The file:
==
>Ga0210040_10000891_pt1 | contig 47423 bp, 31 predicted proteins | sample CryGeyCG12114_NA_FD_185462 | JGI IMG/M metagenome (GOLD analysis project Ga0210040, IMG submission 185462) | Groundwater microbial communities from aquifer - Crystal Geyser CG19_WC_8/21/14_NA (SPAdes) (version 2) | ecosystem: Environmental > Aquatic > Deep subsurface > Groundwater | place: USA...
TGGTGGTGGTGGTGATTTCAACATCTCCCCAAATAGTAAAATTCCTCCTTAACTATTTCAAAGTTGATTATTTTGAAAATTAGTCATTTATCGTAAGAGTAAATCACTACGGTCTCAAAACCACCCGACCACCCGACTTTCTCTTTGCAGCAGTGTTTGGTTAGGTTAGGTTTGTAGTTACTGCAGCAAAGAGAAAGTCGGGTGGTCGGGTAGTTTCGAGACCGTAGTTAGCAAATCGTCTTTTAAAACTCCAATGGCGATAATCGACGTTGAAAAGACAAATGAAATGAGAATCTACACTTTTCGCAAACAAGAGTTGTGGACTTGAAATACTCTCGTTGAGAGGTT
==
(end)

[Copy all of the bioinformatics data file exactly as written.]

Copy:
>Ga0210040_10000891_pt1 | contig 47423 bp, 31 predicted proteins | sample CryGeyCG12114_NA_FD_185462 | JGI IMG/M metagenome (GOLD analysis project Ga0210040, IMG submission 185462) | Groundwater microbial communities from aquifer - Crystal Geyser CG19_WC_8/21/14_NA (SPAdes) (version 2) | ecosystem: Environmental > Aquatic > Deep subsurface > Groundwater | place: USA...
TGGTGGTGGTGGTGATTTCAACATCTCCCCAAATAGTAAAATTCCTCCTTAACTATTTCAAAGTTGATTATTTTGAAAATTAGTCATTTATCGTAAGAGTAAATCACTACGGTCTCAAAACCACCCGACCACCCGACTTTCTCTTTGCAGCAGTGTTTGGTTAGGTTAGGTTTGTAGTTACTGCAGCAAAGAGAAAGTCGGGTGGTCGGGTAGTTTCGAGACCGTAGTTAGCAAATCGTCTTTTAAAACTCCAATGGCGATAATCGACGTTGAAAAGACAAATGAAATGAGAATCTACACTTTTCGCAAACAAGAGTTGTGGACTTGAAATACTCTCGTTGAGAGGTT